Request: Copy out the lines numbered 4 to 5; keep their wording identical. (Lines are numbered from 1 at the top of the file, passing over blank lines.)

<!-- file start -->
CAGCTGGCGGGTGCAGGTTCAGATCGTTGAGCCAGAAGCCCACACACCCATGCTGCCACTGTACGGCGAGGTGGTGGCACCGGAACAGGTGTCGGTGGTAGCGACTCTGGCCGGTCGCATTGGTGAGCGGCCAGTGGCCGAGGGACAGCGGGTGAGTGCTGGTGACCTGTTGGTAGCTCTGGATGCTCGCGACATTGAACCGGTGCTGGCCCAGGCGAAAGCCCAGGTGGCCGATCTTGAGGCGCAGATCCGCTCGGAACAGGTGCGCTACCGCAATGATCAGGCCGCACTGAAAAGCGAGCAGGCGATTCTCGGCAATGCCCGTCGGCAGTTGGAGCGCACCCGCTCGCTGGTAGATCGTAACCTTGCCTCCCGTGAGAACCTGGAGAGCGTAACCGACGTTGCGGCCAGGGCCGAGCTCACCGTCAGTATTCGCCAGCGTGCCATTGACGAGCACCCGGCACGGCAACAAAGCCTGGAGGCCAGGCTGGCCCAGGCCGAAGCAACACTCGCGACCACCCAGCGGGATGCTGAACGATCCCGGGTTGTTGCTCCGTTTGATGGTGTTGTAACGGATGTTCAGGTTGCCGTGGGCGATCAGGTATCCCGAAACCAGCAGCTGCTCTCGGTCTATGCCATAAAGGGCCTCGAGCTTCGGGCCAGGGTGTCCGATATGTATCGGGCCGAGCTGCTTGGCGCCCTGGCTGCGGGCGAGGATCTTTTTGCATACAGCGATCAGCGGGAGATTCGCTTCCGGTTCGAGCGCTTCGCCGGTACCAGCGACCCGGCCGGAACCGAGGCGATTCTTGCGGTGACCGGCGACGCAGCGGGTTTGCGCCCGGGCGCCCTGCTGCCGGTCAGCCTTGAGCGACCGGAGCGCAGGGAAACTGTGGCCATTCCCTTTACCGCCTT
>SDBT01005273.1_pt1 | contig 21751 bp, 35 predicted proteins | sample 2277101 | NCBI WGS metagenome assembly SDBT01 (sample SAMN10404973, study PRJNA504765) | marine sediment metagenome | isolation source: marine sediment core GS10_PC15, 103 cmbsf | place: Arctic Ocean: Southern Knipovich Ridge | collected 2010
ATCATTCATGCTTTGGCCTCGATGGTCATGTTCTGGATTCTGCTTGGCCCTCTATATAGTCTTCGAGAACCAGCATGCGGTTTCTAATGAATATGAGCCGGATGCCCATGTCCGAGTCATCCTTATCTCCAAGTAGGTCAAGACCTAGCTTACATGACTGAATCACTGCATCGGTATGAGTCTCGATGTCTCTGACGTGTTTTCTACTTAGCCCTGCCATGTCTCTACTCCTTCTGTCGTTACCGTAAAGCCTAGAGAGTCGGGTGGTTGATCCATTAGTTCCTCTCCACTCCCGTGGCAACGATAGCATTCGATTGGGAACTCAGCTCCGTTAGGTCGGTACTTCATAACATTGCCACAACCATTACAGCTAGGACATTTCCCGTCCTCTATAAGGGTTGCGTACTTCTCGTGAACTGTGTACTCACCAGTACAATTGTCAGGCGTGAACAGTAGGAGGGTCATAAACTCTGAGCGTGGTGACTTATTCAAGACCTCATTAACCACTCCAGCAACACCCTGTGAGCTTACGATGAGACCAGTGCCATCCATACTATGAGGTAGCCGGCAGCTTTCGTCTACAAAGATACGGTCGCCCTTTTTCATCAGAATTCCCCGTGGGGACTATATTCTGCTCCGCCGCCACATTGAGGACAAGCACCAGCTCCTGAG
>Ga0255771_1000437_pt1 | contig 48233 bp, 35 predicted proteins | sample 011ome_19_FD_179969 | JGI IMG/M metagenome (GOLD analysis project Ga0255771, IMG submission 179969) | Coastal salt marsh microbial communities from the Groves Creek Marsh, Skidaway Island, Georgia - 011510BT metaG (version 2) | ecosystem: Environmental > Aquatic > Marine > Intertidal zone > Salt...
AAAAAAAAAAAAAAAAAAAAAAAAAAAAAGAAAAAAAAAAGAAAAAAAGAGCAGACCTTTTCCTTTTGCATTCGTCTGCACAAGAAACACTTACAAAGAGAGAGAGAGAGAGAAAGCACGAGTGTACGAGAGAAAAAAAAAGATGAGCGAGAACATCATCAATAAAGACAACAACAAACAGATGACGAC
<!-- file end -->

>Ga0255771_1000437_pt1 | contig 48233 bp, 35 predicted proteins | sample 011ome_19_FD_179969 | JGI IMG/M metagenome (GOLD analysis project Ga0255771, IMG submission 179969) | Coastal salt marsh microbial communities from the Groves Creek Marsh, Skidaway Island, Georgia - 011510BT metaG (version 2) | ecosystem: Environmental > Aquatic > Marine > Intertidal zone > Salt...
AAAAAAAAAAAAAAAAAAAAAAAAAAAAAGAAAAAAAAAAGAAAAAAAGAGCAGACCTTTTCCTTTTGCATTCGTCTGCACAAGAAACACTTACAAAGAGAGAGAGAGAGAGAAAGCACGAGTGTACGAGAGAAAAAAAAAGATGAGCGAGAACATCATCAATAAAGACAACAACAAACAGATGACGAC